Getting Religion about Vaccines
"The only two religions that have any possible negative stance (though it’s not even clear that they do) on vaccination are Christian Scientists and the Dutch Reformed Church."
"In order to apply for a religious exemption, you don’t even need to be religious. If you live in Connecticut, for example, all you have to do is fill out this incredibly simple form... In Florida, all that is needed is the child’s name, date of birth, and social security number—no proof of religion, or even name of a religion, is needed."
Irrespective of the lack of formal religious exemptions, when we speak with parents as physicians or public health officials, we need to be aware that three existing vaccines (hepatitis A, rubella, chicken pox) were developed from cell lines derived from aborted fetuses. For this reason, some Catholic and other parents might refuse to vaccinate their children. However, this issue has been well studied by the National Catholic Bioethics Center and the Pontifical Academy for Life who "have determined that it is morally licit, and even morally responsible, for Catholics to use even those vaccines developed from aborted fetus cells."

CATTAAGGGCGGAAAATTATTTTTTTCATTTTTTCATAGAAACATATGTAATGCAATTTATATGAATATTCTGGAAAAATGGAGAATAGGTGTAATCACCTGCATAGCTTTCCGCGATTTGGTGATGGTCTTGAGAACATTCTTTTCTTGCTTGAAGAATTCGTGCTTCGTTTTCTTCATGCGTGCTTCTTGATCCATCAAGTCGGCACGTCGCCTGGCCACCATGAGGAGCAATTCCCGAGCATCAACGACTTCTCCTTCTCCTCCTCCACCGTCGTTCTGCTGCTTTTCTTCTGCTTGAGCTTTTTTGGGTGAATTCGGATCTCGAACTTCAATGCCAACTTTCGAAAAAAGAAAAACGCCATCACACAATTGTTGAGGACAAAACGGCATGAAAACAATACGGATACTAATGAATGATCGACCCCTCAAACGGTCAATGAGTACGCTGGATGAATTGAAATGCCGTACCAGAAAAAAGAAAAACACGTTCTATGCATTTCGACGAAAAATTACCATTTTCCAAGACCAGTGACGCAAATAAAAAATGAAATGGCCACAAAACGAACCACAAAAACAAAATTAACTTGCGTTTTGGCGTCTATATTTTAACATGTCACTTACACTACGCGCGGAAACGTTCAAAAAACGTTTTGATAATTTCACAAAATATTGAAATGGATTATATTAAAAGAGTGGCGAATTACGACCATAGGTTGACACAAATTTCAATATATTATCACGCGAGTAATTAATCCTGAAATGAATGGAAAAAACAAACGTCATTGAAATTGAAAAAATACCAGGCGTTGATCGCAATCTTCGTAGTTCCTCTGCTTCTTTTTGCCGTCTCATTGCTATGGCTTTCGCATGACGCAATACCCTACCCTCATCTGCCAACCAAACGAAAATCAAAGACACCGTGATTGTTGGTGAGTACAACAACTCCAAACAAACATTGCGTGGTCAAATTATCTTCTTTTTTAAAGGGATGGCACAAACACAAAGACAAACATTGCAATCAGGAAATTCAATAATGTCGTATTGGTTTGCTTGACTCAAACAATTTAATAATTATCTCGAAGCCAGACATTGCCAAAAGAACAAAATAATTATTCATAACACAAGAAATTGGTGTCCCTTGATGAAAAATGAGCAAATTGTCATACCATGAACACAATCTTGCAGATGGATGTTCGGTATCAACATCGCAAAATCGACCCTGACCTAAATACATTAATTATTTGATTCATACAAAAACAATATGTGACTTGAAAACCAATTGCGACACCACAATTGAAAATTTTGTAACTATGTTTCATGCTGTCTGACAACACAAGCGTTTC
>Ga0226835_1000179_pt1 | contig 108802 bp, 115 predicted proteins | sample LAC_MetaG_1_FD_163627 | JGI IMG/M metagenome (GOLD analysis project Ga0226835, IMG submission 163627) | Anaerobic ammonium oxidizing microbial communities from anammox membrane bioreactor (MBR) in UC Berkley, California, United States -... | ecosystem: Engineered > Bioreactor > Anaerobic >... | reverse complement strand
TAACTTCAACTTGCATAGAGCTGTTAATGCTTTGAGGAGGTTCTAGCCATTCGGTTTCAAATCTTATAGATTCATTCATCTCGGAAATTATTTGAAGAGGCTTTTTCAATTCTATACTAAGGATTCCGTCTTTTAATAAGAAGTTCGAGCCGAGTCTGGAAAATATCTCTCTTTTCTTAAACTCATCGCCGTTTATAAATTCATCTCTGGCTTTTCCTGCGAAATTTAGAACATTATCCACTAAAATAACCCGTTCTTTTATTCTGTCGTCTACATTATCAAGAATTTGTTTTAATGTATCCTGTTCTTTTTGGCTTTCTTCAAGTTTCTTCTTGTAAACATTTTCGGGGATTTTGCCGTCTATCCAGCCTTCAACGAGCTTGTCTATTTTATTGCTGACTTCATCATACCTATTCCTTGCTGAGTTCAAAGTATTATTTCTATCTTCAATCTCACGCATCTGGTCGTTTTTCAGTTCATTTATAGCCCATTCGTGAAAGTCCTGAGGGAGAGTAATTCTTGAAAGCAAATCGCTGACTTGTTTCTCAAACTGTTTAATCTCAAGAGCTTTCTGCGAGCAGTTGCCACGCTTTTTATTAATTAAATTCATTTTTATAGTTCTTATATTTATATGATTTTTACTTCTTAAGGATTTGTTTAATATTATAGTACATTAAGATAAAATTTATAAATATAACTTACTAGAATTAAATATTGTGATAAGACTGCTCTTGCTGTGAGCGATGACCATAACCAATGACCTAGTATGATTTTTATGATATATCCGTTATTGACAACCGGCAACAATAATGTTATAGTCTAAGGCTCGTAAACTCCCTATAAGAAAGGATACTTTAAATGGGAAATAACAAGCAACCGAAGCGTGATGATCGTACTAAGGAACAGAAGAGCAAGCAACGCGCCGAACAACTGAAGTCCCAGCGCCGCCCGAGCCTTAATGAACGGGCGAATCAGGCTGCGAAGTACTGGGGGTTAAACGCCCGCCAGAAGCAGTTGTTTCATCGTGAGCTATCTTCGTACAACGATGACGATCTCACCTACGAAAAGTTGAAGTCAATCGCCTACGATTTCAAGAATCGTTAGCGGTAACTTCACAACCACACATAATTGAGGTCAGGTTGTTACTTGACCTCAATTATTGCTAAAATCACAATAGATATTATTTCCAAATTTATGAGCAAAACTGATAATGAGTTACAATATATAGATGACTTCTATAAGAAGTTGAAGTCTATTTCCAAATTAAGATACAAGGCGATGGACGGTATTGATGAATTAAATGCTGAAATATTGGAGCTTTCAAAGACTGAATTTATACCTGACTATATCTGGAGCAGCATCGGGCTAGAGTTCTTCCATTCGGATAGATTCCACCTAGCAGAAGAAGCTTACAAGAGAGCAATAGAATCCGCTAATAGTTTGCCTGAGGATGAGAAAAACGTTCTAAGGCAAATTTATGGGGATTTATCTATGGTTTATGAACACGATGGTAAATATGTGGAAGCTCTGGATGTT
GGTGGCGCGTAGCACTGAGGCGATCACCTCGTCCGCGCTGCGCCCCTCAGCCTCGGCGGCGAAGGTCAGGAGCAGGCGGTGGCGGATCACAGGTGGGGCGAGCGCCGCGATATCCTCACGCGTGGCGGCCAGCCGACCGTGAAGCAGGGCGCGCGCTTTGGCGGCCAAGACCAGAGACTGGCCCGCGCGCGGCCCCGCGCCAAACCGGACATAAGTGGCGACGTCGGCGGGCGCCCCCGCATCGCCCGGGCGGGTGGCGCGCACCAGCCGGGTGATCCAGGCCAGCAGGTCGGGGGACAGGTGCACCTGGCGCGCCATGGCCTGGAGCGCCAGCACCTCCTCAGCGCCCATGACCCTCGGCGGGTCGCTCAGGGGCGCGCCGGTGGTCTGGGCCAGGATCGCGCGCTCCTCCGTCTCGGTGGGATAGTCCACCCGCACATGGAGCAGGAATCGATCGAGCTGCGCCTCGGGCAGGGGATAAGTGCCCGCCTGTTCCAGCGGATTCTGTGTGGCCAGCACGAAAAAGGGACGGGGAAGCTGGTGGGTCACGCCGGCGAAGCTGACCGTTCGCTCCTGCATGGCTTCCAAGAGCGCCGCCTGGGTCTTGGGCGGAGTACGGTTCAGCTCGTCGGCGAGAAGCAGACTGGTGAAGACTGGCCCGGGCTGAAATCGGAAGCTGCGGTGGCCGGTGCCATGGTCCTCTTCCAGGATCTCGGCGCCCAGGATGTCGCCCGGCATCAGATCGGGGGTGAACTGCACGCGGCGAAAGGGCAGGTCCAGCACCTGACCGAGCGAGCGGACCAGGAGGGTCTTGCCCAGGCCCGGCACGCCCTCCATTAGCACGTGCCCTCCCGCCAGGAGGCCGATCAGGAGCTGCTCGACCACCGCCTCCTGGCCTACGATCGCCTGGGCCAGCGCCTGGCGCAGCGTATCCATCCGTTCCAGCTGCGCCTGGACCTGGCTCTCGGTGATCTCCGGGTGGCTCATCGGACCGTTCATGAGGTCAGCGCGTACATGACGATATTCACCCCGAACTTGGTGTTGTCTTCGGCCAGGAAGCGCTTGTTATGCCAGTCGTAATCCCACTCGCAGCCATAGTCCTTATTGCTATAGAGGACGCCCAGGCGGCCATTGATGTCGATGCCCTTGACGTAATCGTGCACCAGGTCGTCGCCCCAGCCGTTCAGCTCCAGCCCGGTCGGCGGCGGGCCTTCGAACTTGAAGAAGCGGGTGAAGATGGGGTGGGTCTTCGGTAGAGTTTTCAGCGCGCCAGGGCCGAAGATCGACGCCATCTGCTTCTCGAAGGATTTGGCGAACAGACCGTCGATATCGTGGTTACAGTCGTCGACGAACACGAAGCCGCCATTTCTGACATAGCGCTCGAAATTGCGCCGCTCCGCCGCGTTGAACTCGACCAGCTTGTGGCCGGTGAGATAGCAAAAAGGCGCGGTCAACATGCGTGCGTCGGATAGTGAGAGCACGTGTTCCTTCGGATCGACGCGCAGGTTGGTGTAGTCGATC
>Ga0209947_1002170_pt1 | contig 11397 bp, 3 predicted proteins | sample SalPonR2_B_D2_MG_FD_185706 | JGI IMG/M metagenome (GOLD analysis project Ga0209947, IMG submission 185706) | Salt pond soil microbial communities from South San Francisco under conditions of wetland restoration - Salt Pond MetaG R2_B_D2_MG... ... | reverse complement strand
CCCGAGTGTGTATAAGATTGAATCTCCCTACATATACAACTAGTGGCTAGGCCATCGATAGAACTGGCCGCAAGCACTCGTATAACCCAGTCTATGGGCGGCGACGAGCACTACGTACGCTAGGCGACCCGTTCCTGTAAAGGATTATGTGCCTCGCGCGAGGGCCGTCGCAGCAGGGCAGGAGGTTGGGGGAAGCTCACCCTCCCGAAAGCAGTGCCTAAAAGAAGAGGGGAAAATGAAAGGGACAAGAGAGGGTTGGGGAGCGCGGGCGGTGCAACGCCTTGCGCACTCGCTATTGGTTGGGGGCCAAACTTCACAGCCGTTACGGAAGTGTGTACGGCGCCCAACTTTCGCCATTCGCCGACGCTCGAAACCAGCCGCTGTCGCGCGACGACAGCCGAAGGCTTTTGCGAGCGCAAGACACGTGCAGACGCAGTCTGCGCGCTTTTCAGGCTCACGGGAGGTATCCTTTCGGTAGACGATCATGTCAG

Dr. Paul Cieslak in the Catholic EWTN news states "While the new measles cases are cause for concern, the outbreak isn’t nearly as bad as it could be, and that is thanks to vaccinations. The fact that it doesn’t spread to everybody is a testimony to the fact that most of them [who were exposed] are immune, and most of them got that way through vaccinations. And when we have seen transmission of multiple cases, it has been largely among unvaccinated people. As a Catholic, I would argue that it [vaccination] is a socially conscious thing to do. It’s not only good for you, it’s good for your fellow man."